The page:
Unfortunately, MSU has a big tank in the middle as well.
Draymond Green plays strong and reckless, and he has a huge rear-end that will be difficult for Howard to knock around. Whoever wins that battle — or at least whoever doesn't foul out — will likely decide the winner.
Insert your Hector and Achilles references here, Spartan fans.
If Butler is able to survive MSU, they would match up very well with either West Virginia or Duke. If West Virginia upsets Duke and plays Butler, I'll be far more concerned about Bob Huggins driving into a sandwich delivery boy downtown than with the game's outcome; I don't see West Virginia being able to deal with Butler's team defense, depth and coaching. Unless Bob Huggins is coaching a pie-eating contest -- then he'd be unstoppable.
Butler in 40 Seconds:
-There have only been two other schools to go to the Final Four in their hometown: UCLA and Louisville. It has not happened in over 30 years.
-Butler has the exact same starting lineup they had on opening day this season....and last season.
-Only one coach in the history of Men's Division I Basketball has more wins in his first two seasons than Stevens: Bill Guthridge of North Carolina.
-They are the only team in this tournament to have beaten both a number one and two seed.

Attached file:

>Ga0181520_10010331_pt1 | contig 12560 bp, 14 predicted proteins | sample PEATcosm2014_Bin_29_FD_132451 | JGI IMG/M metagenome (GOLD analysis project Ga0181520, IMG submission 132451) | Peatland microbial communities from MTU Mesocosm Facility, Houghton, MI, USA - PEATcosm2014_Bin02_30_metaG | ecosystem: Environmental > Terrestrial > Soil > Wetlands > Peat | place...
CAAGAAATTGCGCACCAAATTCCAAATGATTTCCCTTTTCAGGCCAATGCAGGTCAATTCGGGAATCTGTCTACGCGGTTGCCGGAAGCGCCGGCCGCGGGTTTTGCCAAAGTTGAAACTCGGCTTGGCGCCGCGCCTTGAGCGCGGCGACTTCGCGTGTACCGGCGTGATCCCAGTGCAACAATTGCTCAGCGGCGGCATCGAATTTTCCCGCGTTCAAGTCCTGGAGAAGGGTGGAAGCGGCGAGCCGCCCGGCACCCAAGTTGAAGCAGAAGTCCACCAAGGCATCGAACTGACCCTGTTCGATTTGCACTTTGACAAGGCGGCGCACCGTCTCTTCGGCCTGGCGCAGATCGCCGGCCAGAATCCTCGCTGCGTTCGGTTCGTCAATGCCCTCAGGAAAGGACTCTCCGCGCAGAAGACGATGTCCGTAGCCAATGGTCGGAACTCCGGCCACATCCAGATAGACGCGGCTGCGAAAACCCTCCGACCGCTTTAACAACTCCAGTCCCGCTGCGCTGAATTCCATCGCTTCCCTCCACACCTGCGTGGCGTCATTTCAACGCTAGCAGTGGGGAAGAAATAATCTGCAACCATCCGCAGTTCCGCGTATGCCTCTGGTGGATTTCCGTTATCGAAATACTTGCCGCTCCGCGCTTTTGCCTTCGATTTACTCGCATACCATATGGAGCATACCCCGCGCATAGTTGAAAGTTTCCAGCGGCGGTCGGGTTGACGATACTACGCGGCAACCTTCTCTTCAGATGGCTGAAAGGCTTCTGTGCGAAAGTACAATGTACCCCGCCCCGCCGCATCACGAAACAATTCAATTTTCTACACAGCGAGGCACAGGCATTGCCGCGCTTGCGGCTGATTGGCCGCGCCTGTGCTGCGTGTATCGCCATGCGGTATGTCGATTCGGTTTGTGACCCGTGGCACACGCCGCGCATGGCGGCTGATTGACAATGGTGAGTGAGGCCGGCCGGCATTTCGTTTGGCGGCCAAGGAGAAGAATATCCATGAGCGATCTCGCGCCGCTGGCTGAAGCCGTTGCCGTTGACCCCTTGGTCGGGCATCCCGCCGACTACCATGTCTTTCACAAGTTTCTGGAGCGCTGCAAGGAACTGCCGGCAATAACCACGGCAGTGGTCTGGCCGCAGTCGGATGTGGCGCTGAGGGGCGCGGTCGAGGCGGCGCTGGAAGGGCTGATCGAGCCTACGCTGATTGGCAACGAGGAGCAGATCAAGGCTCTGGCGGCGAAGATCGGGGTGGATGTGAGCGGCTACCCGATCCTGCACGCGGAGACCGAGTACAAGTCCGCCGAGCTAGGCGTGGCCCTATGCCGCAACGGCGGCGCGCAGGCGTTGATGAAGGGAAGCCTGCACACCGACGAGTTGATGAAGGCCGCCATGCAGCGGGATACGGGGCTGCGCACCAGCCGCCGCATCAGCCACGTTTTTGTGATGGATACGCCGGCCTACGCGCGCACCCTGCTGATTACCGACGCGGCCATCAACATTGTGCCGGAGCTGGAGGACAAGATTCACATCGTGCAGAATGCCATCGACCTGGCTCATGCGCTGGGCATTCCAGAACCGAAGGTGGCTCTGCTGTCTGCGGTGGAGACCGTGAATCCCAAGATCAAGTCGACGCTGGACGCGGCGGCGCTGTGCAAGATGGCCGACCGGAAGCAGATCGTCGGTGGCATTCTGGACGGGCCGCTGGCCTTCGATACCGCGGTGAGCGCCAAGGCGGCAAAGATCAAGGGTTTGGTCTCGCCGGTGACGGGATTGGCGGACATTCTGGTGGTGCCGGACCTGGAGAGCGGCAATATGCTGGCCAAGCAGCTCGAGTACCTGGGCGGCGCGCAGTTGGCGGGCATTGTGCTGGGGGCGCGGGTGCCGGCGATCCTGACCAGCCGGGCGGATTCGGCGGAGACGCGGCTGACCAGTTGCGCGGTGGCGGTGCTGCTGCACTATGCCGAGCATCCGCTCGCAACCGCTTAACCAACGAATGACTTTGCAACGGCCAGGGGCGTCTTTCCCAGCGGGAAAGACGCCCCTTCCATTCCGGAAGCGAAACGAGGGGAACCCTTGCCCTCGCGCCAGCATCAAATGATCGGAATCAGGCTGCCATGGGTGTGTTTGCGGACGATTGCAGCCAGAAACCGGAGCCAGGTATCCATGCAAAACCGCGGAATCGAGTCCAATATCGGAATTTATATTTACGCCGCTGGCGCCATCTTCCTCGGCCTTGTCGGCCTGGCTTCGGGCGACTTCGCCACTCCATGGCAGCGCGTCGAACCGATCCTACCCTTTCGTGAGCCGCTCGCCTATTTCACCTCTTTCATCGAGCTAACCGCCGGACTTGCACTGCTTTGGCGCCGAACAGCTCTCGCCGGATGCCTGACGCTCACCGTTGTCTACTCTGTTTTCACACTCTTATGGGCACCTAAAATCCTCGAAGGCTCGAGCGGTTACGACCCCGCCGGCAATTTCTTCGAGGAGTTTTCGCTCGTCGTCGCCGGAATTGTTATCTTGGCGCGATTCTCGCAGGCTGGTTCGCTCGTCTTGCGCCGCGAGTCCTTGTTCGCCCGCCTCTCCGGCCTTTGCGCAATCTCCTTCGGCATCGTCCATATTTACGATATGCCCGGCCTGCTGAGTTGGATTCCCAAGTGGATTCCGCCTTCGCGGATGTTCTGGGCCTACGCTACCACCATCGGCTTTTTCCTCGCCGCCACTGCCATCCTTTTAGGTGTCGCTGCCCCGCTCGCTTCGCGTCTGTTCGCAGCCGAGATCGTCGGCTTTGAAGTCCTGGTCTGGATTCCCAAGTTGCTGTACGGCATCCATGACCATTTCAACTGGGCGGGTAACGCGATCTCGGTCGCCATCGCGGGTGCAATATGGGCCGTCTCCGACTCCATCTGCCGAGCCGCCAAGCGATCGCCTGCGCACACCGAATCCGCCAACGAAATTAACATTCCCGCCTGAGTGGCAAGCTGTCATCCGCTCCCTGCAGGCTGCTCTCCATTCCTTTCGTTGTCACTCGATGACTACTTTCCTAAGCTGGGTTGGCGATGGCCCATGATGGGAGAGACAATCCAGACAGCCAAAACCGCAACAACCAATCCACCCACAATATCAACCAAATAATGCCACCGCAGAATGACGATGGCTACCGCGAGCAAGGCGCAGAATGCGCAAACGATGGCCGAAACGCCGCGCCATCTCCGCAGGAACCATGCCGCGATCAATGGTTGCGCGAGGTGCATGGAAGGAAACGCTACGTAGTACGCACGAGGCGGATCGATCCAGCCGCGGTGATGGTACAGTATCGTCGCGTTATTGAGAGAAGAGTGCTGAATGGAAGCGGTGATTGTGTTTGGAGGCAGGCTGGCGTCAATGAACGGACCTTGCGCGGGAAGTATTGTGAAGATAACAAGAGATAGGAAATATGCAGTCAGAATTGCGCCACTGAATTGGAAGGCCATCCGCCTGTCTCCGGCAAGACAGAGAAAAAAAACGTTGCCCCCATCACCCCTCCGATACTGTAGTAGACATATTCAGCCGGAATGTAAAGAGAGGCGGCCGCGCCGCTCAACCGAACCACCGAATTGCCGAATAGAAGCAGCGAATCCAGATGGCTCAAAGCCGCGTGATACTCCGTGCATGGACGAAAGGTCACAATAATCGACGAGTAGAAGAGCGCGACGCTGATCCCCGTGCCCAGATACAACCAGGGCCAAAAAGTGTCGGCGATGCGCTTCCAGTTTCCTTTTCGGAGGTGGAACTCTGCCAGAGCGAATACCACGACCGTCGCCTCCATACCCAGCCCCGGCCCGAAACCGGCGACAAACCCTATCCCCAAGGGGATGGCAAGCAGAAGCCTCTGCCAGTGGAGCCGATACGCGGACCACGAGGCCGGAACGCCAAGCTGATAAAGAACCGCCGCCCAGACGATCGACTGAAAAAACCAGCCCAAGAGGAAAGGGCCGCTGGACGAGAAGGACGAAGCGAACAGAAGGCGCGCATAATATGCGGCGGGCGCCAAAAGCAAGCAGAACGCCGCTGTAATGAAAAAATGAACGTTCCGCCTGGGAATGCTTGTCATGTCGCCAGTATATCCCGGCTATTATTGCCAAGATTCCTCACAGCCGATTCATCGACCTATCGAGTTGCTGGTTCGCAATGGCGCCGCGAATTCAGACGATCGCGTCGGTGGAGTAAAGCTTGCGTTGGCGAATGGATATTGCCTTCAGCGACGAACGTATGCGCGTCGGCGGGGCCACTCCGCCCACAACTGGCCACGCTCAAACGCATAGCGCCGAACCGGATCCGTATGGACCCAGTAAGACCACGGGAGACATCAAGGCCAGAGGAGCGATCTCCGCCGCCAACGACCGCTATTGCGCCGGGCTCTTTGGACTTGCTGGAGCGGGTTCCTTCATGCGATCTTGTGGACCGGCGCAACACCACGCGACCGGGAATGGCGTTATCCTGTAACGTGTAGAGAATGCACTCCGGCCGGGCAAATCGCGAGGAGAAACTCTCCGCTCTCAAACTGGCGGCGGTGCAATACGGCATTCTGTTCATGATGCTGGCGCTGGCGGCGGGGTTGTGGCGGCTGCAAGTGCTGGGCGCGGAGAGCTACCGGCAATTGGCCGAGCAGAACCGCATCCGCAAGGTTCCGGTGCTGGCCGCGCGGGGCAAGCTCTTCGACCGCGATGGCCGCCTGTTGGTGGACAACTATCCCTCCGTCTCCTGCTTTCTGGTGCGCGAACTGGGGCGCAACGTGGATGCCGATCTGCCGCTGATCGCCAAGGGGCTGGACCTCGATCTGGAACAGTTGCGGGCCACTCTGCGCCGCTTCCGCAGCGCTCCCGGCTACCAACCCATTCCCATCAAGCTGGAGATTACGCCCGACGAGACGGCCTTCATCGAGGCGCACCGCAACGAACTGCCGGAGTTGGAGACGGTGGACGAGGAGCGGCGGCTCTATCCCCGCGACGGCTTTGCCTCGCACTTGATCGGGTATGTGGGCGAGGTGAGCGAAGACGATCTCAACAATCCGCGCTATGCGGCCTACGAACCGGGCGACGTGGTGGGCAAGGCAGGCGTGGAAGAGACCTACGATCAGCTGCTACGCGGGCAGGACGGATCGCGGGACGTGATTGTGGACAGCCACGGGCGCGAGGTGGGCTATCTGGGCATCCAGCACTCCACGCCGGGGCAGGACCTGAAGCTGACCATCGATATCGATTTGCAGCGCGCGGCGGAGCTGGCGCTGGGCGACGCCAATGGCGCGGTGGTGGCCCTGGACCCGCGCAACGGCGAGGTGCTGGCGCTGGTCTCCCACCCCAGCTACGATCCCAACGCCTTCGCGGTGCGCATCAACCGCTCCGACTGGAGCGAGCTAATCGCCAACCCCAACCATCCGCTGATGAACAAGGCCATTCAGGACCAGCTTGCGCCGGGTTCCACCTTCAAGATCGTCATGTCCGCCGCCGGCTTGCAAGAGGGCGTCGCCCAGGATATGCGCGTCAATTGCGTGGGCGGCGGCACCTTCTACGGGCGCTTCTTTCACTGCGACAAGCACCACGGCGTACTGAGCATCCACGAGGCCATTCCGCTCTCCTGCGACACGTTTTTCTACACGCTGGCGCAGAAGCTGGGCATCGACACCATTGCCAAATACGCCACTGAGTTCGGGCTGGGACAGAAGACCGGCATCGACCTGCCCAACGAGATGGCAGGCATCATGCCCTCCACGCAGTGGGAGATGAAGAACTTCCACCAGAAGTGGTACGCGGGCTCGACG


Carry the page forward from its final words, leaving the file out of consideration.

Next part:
-The win over Syracuse set a school and Horizon League Conference record for wins in a single season (31). The pervious record was 30 wins. It was set in 2007-2008...Brad Stevens' first year as head coach.
-The Bulldogs have won at least 26 games in four consecutive seasons.
-Butler has won 24 games in a row—the best active streak in the nation. They have not lost in 2010. Their previous best win streak was 15, in 1999-2000.
-Three different players have led Butler in scoring during the NCAA Tournament.
-Butler had committed just 23 turnovers (7.7 pg) in its three NCAA tournament games before Kansas State. In that game they committed 20, and won anyway.
-Butler held Syracuse to a season-low 59 points. The Bulldogs, who led the Horizon League in team scoring defense (59.7), have held 10 of their last 11 foes below 60 points, including all three NCAA Tournament opponents. Butler is 18-0 this season when holding its opponent below 60 points.
-Butler is 4-3 against teams ranked in the "Top 25" this season.
-Butler is the first No. 5 seed to reach the Elite Eight since Michigan State did it in 2005.
-Junior Matt Howard, a finance major with a 3.77 grade point average, was named first team on the 2009-10 ESPN The Magazine University Division Academic All-America squad, while sophomore Gordon Hayward, a computer engineering major with a 3.31 GPA, was picked third team.
-Butler has led all Division I schools in Indiana in victories in each of the last four seasons. The Bulldogs were 4-0 against Indiana foes this season.